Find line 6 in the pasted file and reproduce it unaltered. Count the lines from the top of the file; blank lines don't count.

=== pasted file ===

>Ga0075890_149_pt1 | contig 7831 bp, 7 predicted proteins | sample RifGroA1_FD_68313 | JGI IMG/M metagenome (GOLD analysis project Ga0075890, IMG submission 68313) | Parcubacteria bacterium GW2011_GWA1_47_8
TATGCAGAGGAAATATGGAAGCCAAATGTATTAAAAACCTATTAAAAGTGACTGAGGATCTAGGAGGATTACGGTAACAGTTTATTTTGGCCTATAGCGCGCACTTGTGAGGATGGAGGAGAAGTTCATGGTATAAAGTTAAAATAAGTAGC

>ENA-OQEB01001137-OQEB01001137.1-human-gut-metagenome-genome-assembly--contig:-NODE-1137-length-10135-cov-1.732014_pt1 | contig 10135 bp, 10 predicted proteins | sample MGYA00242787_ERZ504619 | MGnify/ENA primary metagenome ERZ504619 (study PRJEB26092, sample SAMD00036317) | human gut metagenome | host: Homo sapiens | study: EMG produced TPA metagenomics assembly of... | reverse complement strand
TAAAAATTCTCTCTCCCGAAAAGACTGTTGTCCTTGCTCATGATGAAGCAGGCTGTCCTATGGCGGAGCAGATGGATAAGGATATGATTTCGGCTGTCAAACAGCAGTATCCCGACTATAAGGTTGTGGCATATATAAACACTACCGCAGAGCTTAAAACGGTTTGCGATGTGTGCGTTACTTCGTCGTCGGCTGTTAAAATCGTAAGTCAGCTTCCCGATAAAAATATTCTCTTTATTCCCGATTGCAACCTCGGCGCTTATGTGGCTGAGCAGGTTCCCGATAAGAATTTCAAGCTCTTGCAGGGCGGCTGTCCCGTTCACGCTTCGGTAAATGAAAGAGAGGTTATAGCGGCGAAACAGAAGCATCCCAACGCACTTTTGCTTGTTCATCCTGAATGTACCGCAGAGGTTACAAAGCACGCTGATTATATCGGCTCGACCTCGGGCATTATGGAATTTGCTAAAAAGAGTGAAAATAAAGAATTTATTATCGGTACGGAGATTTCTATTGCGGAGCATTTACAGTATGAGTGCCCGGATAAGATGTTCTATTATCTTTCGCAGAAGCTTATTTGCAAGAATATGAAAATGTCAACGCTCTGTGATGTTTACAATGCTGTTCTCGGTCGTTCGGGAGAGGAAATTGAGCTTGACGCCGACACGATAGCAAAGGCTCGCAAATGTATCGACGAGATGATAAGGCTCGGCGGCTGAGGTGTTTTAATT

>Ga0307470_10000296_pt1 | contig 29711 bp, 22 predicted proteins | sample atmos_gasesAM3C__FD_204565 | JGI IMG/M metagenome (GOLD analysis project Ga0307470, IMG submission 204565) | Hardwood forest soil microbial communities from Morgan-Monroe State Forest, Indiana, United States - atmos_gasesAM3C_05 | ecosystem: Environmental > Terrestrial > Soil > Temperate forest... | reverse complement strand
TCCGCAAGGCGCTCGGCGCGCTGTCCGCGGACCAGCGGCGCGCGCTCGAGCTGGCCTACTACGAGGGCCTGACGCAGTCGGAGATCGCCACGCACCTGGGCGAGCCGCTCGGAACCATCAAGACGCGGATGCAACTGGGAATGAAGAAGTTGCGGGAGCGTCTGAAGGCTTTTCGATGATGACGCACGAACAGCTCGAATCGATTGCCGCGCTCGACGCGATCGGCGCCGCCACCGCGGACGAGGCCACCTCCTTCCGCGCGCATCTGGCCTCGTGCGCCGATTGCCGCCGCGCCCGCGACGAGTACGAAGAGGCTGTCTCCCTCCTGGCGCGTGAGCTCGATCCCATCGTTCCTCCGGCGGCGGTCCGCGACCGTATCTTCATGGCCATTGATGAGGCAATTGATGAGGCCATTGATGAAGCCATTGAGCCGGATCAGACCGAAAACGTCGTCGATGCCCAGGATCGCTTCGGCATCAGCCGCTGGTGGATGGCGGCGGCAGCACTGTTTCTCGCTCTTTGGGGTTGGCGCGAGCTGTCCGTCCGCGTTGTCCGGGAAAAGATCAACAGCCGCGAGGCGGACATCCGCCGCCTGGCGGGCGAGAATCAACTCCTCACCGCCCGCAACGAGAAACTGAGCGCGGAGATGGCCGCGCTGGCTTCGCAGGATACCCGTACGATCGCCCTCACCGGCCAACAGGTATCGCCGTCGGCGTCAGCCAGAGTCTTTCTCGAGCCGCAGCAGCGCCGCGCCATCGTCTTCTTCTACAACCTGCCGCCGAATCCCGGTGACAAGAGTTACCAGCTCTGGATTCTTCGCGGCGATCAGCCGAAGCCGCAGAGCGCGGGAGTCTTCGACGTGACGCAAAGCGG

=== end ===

TCCGCAAGGCGCTCGGCGCGCTGTCCGCGGACCAGCGGCGCGCGCTCGAGCTGGCCTACTACGAGGGCCTGACGCAGTCGGAGATCGCCACGCACCTGGGCGAGCCGCTCGGAACCATCAAGACGCGGATGCAACTGGGAATGAAGAAGTTGCGGGAGCGTCTGAAGGCTTTTCGATGATGACGCACGAACAGCTCGAATCGATTGCCGCGCTCGACGCGATCGGCGCCGCCACCGCGGACGAGGCCACCTCCTTCCGCGCGCATCTGGCCTCGTGCGCCGATTGCCGCCGCGCCCGCGACGAGTACGAAGAGGCTGTCTCCCTCCTGGCGCGTGAGCTCGATCCCATCGTTCCTCCGGCGGCGGTCCGCGACCGTATCTTCATGGCCATTGATGAGGCAATTGATGAGGCCATTGATGAAGCCATTGAGCCGGATCAGACCGAAAACGTCGTCGATGCCCAGGATCGCTTCGGCATCAGCCGCTGGTGGATGGCGGCGGCAGCACTGTTTCTCGCTCTTTGGGGTTGGCGCGAGCTGTCCGTCCGCGTTGTCCGGGAAAAGATCAACAGCCGCGAGGCGGACATCCGCCGCCTGGCGGGCGAGAATCAACTCCTCACCGCCCGCAACGAGAAACTGAGCGCGGAGATGGCCGCGCTGGCTTCGCAGGATACCCGTACGATCGCCCTCACCGGCCAACAGGTATCGCCGTCGGCGTCAGCCAGAGTCTTTCTCGAGCCGCAGCAGCGCCGCGCCATCGTCTTCTTCTACAACCTGCCGCCGAATCCCGGTGACAAGAGTTACCAGCTCTGGATTCTTCGCGGCGATCAGCCGAAGCCGCAGAGCGCGGGAGTCTTCGACGTGACGCAAAGCGG